The number of people sleeping rough has risen sharply across the UK, increasing 169% in England since 2010, according to the government’s latest rough sleeper count. Experts warn cuts to mental health and substance abuse provision, coupled with rising private rents and a lack of social housing, are now forcing increasing numbers into homelessness.
However, there is no central database logging deaths of those who die when homeless. There no obligation on councils or coroners to log the deaths. Not all deaths make the news.
But that does not mean they go unnoticed. The Bureau found that for those working in the sector, news of premature deaths can be hard to shake.
Wayne Hood, from the charity Streets2Homes, knows two other people who died in Harlow this winter. The families do not want the names shared.
Hood knows only too well the dangers of sleeping rough. Now a paid outreach worker, he first arrived at the Streets2Homes shelter when he became homeless in 2015.
These days he splits his time between helping those who arrive at the day centre, tucked away in a small industrial estate on the edge of the town, and the time he is out walking the streets, looking for those that need help.
“I have these flyers printed”, Hood explained, pulling a handful of A4 sheets out of his rucksack. In big, bold letters they read: “Homeless you are not alone.” In the corner of a storeroom are bulging plastic bags tied tightly at the top, full of toiletries, bottles of water and other essentials, these are the packs Hood hands out on his round.
“Street homeless is becoming very visible here now. It has definitely increased”, he said. “We have 28 registered rough sleepers that we know of here in Harlow. It is probably more like double that in reality”, he added.
People bed down where they can. In a small square of grass outside the local St Paul’s church, eight tents huddle in varying states of disarray.
“When the weather was bad in March, we went out to places we thought people might be. A couple of occasions we opened up the centre here too, on Friday and Saturday night when it was really cold. It was a case of people bedding down here on the day room floor”, Hood explained.
At the same time, 70 miles away, Robert Wallis was settling in on the floor of an emergency shelter too.
Six days before Hamid Farahi died, as 'the beast from the East' cold snap pummelled the UK, Eileen Wallis, a homeless woman, woke up on the floor of the Catching Lives drop-in centre and found her 41 year-old son Robert, who was also homeless, dead beside her.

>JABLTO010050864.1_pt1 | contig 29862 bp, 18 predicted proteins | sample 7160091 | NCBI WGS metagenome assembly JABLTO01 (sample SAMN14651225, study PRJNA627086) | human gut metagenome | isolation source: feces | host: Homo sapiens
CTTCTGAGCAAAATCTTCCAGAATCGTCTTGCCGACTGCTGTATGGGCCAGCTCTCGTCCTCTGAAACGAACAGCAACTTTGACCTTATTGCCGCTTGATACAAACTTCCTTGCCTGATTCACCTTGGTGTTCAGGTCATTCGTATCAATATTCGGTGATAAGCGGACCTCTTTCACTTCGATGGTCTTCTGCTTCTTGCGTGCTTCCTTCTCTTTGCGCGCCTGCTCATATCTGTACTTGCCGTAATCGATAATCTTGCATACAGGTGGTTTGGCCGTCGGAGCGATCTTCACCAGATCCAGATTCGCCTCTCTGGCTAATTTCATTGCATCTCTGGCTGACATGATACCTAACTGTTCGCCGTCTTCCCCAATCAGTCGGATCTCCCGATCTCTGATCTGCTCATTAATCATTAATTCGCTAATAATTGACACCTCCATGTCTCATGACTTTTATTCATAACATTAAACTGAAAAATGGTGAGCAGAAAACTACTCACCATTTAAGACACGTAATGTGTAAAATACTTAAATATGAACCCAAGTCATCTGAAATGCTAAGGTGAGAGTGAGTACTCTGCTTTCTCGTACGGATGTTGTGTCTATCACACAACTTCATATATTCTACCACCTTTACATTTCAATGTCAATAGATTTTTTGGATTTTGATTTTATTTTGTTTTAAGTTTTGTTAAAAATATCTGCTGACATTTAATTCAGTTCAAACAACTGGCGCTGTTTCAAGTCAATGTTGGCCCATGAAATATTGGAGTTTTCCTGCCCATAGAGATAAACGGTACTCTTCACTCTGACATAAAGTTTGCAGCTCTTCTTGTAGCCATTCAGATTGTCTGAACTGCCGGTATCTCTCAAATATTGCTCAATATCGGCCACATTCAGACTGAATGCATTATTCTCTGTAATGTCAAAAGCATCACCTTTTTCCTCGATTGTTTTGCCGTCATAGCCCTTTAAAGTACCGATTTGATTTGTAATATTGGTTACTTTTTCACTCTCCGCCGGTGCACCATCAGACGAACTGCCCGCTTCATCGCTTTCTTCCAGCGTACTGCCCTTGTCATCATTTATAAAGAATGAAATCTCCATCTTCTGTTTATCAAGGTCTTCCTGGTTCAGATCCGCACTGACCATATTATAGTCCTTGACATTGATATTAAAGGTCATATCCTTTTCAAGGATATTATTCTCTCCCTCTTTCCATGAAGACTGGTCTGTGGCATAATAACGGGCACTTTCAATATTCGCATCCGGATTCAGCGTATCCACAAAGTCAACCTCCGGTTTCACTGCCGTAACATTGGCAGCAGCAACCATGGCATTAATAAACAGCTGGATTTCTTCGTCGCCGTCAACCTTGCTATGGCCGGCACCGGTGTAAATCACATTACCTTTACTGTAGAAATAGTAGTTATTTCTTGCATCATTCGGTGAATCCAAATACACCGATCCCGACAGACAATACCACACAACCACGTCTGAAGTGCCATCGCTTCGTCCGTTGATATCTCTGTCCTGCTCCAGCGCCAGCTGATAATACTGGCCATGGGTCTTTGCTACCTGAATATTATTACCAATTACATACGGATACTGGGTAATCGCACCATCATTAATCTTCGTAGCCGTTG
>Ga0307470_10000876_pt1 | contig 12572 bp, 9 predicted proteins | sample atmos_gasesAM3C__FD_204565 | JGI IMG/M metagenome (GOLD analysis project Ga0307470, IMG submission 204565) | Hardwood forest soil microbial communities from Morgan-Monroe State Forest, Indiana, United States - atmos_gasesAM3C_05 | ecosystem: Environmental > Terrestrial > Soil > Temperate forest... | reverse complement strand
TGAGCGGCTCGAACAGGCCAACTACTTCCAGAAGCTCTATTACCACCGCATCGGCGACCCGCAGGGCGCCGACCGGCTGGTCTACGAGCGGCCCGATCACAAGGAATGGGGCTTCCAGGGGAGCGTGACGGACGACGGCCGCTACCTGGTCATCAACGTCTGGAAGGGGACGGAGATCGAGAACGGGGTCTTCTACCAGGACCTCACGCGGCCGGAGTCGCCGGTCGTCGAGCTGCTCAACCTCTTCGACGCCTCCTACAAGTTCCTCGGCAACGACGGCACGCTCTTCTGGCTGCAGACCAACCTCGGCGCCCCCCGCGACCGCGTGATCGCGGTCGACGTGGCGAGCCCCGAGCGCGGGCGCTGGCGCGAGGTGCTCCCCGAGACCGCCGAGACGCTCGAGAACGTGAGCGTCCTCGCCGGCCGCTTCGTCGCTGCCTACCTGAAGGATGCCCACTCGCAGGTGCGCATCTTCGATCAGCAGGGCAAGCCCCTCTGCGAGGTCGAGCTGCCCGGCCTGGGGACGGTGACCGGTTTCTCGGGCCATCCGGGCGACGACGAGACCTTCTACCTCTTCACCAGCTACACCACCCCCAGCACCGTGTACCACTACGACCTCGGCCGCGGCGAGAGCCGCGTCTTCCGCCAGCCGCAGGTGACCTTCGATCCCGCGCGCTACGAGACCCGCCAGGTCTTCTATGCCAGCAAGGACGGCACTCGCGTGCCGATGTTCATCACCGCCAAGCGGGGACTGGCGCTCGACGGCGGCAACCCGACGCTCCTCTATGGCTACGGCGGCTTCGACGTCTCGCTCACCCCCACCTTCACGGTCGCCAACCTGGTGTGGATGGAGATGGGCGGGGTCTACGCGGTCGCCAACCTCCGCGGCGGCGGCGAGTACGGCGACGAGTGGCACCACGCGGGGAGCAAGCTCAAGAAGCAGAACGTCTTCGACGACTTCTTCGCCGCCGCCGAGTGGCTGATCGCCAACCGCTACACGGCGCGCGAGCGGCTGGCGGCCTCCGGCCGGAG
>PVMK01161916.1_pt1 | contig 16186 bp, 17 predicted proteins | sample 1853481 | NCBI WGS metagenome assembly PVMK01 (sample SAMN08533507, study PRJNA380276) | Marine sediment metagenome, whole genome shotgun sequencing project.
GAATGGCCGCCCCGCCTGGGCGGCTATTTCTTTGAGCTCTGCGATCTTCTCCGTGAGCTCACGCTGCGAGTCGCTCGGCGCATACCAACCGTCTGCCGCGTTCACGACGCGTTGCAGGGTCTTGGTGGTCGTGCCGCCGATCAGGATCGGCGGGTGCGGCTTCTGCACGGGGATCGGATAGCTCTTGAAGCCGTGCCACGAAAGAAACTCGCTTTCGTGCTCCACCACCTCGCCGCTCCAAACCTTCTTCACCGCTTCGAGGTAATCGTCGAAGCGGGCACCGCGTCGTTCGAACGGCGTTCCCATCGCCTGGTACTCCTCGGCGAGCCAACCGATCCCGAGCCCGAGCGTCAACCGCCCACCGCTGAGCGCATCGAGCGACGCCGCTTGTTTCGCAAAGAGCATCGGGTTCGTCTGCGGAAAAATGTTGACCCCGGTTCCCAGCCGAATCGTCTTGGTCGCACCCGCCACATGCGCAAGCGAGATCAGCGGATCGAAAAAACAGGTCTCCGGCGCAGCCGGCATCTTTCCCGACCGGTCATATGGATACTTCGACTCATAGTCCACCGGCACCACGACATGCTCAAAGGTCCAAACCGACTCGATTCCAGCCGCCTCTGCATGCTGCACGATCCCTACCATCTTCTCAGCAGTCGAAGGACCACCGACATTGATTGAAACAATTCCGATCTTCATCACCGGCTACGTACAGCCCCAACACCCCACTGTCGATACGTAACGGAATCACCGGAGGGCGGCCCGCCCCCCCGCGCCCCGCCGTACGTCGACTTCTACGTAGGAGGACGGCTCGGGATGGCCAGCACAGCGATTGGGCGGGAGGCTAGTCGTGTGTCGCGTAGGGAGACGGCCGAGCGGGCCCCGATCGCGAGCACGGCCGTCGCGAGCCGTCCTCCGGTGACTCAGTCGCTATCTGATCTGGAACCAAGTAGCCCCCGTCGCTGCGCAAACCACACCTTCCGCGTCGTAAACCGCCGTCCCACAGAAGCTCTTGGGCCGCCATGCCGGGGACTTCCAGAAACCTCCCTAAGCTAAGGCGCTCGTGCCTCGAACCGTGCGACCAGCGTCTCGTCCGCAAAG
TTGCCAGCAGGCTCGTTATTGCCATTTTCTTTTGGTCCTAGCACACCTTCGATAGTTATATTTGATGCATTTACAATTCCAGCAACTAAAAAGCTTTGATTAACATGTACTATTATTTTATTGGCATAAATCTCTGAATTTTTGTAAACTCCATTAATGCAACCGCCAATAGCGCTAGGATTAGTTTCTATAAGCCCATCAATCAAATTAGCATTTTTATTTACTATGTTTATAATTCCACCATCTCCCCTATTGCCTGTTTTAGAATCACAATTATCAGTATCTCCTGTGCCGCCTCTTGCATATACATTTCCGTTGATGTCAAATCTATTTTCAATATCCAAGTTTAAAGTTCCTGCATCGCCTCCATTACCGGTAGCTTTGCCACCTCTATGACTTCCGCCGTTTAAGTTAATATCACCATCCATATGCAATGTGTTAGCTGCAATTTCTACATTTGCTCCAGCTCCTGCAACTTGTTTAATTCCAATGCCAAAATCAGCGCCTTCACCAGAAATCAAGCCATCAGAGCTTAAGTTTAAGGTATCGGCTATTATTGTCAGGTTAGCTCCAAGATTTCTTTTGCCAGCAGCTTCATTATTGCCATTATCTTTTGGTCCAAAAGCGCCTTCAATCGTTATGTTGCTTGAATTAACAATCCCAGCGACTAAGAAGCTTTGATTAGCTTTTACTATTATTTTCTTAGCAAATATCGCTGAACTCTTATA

Eileen told journalist Gerry Warren of KentOnline: “I woke up and reached out for his hand but it felt really cold. I realised he was dead but tried to revive him.
“I knew he was ill, but this came completely out of the blue and I am devastated. I have no idea what my future holds now.”
The centre, a squat rectangular building housed just metres from Canterbury East station, had been turned into an emergency shelter as the Severe Weather Emergency Protocol, a statutory requirement on councils to house homeless people in severe weather, prompted charities within the sector to open their doors.
“When the temperature is forecast zero [degrees Celsius] or less for three nights or severe wind, rain or snow, the council contact us and we open our day centre”, explained Graeme Solly, a Project Leader with Catching Lives day centre. “We had 47 nights of that this winter.”
The tables which usually line the hall were pushed to the side, the snooker and ping-pong tables moved back to make room for 15 people bedding down on mats on the floor. The centre was at capacity most nights.
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"We are seeing a large number of rough sleepers, sofa surfers, and people who are vulnerably housed coming to our centre to seek advice", said Solly. Footfall at the Catching Lives day centre doubled between 2013 to 2015 and has remained around this mark since, he added.
Official figures show that, across the South of England, the numbers of rough sleepers has increased by 194% since 2010, higher even than the national average, 169%.
Cuts to council budgets have had an impact on the care homeless people can access, said Solly.
With fewer options for referral to other services, staff at Catching Lives are left trying to support people as best they can.
Staff in the centre are still shaken by Robert Wallis’ death. Responding at the time, the centre’s general manager, Terry Gore, told Kent Online: “Every year we lose a number of clients, but we’ve never had anyone die inside the building before. It’s very sad for our staff, clients and volunteers.”
But Robert was not the only person to die while homeless in Canterbury this year. Less than three weeks later the city saw another death.
Out on the streets of Canterbury, Sonya Langridge walks with a purpose, her years working for the navy evident in her powerful stride and eagerness to keep time.
“It was incredibly difficult this winter”, she told the Bureau. “I normally go out to start my round around 6am but there were some nights I’d find myself lying awake worrying about people, so I’d just get up earlier and check they were okay.”